Language Matters (Reflecting on Common Agile Terminology)

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Language Matters (Reflecting on Common Agile Terminology)

How you use language is important. When using Agile terminology, make sure your language isn't putting you into false dichotomies.

· Agile Zone ·
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The balance of businesses and society has rapidly shifted from industrial (often physical) labor to digital (often virtual) activities. Our real-time, globalized world of information and technology is, besides full of options, also a dazzling and baffling era. The world feels less predictable than ever before. A majority of our problems no longer reside in the ordered stability space (hmm, if they ever actually were). Many endeavors happen in the complex novelty space, the space where there are more unknown than known variables that impact the endeavors.

Complexity, Important variables

The shift to the complex novelty space

The impact is huge. Our past focus on industrial efficiency and utilization fails us today. It removes all slack and room to maneuver. The need to be adaptive is more needed than ever. Hence, the value of the Agile paradigm. Indeed, in hindsight, the Manifesto for Agile Software Development (2001) did introduce a new paradigm, a new set of beliefs and values, a new worldview. Scrum, being a clear and actionable definition of Agile, heads the pack with the third Scrum wave that is rising.

With the increased adoption of an Agile way of working, often through Scrum, important changes spread; principles and ideas, but also language and terminology. At the same time, Agile has turned into an industry in itself, or is used by industries that claim work resides in the ordered stability space. Inevitably, along comes the tendency to mimic, isolate, copy, paste what is perceived as popular and profitable. The new language and words are copied, but are embedded in a bigger setting of old, industrial thinking. The words get disconnected from their intent, meaning or feeling.

Rigor is required in morphing towards an Agile way of working. The real challenge is not even just to sense whether the words we intuitively use, still apply or are remainders of the industrial paradigm. We need to remain conscious about the continual evolution of insights, and how this is or is not expressed in our language. Unknowingly we may grind, grow complacent. Alongside the increasing adoption of Agile thinking, the space in which we operate keeps evolving. Much like agility has no end-state, language shouldn’t have an end-state either.

We discover better ways to express our intents than blindly re-using the language that may be seen as common, even in Agile:

Language Matters

  • Do you recognize how teams need to be 'high-performant,' and such high-performing teams must be built? A team, however, cannot be constructed by an external force. Nor is a group of people necessarily a 'team.' A team is a cohesive collective of people working towards common goals and objectives, thereby jelling and overcoming resistance, internally and externally. A team is what emerges through intense collaboration. Performance arises from such intense collaboration. Rather than aiming at high performance in itself, often hinting at productivity, facilitate collaboration. Foster an environment, clear the way for people to interact, to share, to disagree. Highly collaborative teams will perform.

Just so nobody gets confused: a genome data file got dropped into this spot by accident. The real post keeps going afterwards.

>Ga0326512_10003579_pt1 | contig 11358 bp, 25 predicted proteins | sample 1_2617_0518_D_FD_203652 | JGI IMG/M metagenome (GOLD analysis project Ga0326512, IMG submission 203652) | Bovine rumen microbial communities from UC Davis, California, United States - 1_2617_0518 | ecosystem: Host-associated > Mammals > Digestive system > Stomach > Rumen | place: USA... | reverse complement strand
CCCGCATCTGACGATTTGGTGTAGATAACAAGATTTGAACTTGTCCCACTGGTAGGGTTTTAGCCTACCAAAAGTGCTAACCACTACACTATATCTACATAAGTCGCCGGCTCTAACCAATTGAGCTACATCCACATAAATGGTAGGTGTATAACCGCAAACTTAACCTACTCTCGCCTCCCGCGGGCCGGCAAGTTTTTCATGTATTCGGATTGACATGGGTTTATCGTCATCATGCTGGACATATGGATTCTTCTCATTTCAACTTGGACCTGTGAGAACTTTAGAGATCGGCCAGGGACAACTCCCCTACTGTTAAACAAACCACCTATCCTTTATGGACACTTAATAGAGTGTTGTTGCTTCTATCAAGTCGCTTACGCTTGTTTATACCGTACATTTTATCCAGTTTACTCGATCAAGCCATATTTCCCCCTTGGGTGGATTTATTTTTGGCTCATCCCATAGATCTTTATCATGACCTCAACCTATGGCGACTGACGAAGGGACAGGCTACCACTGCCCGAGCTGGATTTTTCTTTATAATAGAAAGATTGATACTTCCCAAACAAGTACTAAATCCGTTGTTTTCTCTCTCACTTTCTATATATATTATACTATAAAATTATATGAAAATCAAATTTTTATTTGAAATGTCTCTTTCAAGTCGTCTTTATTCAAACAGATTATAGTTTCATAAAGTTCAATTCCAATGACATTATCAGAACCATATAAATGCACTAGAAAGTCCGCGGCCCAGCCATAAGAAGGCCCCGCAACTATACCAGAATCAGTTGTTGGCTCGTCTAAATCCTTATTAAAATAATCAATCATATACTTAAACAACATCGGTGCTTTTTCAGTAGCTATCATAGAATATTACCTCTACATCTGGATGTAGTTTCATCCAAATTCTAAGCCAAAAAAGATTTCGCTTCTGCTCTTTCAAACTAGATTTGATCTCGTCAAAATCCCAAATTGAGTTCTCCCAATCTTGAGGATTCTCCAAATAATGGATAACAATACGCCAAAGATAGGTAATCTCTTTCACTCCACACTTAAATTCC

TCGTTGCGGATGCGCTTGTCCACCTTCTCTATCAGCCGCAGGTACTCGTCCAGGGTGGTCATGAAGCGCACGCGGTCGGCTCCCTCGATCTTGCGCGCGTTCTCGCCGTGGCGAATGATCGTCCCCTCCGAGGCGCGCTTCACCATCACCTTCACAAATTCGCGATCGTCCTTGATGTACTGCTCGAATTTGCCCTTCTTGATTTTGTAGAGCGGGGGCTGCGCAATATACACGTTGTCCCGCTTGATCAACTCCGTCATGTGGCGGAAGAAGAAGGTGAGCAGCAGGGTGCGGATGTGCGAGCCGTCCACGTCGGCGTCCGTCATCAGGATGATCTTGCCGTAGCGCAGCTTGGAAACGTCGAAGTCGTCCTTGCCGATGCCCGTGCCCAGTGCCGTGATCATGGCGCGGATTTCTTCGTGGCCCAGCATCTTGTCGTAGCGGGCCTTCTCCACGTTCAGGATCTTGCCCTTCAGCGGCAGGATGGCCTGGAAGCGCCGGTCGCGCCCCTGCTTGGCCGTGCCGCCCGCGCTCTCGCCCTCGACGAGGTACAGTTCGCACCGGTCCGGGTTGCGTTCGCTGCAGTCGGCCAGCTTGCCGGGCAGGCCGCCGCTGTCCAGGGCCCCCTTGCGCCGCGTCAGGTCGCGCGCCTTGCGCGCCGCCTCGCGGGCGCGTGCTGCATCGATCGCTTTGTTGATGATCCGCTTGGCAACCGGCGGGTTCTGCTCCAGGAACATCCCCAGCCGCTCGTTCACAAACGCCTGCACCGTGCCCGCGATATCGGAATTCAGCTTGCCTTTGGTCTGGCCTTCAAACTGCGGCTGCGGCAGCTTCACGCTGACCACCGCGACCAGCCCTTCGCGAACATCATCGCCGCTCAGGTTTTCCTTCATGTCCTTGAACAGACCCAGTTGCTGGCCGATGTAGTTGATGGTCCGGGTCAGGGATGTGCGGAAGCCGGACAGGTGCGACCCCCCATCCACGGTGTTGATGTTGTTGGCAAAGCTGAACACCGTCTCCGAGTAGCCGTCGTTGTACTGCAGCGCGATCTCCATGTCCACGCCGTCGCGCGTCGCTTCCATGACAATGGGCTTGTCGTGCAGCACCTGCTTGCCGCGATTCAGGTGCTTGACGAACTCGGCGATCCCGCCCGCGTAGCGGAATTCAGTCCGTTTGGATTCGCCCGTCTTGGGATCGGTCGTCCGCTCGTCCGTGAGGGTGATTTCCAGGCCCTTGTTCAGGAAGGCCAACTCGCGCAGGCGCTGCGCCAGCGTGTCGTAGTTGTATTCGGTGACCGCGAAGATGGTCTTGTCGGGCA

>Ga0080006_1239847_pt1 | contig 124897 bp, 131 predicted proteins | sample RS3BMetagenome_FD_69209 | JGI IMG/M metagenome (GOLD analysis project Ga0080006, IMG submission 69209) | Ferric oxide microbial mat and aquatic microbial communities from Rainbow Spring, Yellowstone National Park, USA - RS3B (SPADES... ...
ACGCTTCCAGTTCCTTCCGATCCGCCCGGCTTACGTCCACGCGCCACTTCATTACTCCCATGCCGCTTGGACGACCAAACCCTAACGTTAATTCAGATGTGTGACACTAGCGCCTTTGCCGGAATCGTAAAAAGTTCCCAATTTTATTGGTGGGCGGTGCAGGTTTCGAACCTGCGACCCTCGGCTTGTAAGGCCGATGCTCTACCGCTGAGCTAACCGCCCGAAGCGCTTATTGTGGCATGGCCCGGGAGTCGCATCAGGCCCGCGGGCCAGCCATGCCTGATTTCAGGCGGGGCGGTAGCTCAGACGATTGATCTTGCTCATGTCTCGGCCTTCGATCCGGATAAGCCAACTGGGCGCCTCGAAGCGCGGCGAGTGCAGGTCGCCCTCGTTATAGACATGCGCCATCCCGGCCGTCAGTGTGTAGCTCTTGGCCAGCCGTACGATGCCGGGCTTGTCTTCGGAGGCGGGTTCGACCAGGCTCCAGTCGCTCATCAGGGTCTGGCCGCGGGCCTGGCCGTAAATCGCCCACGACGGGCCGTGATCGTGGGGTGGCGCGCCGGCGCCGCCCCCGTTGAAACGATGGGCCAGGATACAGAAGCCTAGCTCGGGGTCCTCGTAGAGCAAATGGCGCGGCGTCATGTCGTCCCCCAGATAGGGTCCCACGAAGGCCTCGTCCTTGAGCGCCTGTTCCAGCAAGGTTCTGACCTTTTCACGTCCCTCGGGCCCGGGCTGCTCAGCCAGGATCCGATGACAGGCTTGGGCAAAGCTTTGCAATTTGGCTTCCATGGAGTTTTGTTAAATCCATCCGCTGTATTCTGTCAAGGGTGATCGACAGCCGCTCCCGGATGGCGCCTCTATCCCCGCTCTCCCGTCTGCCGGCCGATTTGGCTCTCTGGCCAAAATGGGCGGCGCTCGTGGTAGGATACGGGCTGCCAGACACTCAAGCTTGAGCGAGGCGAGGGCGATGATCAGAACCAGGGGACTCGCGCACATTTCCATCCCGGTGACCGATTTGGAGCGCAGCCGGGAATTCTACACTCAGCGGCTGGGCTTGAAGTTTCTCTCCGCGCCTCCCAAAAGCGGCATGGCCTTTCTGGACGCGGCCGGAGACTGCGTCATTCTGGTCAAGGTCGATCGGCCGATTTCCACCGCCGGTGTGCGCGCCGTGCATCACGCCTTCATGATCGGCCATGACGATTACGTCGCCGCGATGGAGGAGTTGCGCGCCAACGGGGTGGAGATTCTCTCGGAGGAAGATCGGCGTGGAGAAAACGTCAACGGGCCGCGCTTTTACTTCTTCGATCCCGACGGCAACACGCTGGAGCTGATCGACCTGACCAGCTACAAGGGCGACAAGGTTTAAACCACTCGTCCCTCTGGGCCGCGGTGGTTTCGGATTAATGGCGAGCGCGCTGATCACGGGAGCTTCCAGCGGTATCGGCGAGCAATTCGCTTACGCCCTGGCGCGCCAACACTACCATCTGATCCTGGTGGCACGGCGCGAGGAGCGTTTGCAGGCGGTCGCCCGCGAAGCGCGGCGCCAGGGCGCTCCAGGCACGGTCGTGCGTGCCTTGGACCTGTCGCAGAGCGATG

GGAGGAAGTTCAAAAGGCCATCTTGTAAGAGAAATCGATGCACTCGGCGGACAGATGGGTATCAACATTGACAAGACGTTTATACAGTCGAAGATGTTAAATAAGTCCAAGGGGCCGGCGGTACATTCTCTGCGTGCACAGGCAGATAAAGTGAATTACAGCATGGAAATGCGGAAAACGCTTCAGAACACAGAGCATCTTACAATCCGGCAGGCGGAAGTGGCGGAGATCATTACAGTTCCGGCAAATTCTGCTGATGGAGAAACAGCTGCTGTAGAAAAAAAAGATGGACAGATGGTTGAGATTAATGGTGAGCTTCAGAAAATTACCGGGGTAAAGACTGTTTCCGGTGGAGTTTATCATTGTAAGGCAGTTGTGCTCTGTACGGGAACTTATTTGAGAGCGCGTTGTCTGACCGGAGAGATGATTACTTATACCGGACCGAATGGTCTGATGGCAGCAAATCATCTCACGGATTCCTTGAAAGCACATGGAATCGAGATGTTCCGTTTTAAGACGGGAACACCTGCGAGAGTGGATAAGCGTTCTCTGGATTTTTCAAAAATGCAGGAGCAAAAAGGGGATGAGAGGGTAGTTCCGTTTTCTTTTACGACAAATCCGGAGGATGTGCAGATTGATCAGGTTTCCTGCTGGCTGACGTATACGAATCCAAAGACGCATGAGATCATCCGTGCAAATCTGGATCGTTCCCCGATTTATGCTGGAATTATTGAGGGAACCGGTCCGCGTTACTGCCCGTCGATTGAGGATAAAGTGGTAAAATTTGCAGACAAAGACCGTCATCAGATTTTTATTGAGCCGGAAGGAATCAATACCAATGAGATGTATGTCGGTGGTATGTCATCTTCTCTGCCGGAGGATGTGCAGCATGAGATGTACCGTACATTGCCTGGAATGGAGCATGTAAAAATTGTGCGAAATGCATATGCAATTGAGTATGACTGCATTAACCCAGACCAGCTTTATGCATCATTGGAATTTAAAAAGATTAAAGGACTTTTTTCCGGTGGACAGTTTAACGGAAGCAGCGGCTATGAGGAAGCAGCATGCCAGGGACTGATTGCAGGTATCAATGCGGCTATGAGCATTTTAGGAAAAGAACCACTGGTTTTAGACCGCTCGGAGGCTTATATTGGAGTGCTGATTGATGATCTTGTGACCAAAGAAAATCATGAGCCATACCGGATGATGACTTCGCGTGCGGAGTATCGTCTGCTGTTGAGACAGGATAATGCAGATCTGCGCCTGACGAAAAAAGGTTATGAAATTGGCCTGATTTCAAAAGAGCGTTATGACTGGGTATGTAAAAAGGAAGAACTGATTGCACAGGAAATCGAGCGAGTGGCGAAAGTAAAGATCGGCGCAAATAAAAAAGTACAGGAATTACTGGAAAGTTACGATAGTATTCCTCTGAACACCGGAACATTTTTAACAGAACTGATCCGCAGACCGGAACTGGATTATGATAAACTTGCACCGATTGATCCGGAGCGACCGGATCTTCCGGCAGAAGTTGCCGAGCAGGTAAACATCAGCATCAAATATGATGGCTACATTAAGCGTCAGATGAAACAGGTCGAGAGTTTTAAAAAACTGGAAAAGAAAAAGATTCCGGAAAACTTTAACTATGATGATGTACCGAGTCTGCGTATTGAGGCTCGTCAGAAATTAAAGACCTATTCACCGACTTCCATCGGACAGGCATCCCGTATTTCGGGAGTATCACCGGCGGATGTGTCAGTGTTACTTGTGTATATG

• 'Maximization,' even unintendedly, has a smell of infinite expansion, endless growth. As does 'continuous improvement.' It leaves an impression of unlimited accumulation; more, more, more. Where is the room for reflection, adjusting, changing direction, adapting, maybe even turning back? Consider optimizing what you do. Make the best of what you have, of what you are able to do. And while doing so, in order to do so, regularly adapt. What works today might not work tomorrow. More changes than remains stable. Continuously adapt and optimise the value of your work.
  • Many inhabitants of the environments in which we operate are discovering that in the complex novelty space more changes than remains stable. Exact, detailed, upfront, long-term predictions no longer work. At most we strive for 'predictability'; forecasts based on the past reality. I prefer reliability even more, the fact that people and teams are reliable and transparent in the hard work they do. It creates awareness that it is all about discovery, discovering what is needed to make the best possible progress towards hopes, goals, ambitions, and vision.
  • Technically, Scrum says an Increment should be releasable no later than by the end of a Sprint. For many organizations, that already represents an incredible leap forward, let alone the ability to have releasable versions of a product even sooner. We can raise the bar even beyond that, set a new dot on the horizon. We can share the expectation with teams and organizations that Increments are expected to be not just 'releasable,' but be valuable. Consider what you are defining as Done. An Increment, by default, is potentially valuable, as value is an assumption that can only be validated by releasing and gathering feedback.

Mind that language, when not blindly mimicked, expresses your mindset and beliefs. Reflect on what became traditional Agile terminology in the meantime. Move away from false dichotomies that don’t reflect the reality of iterative-incremental discovery; eternal growth, success vs. failure. Mind your words. What you say can and will be used against you.

agile ,agile adoption ,scrum ,terminology

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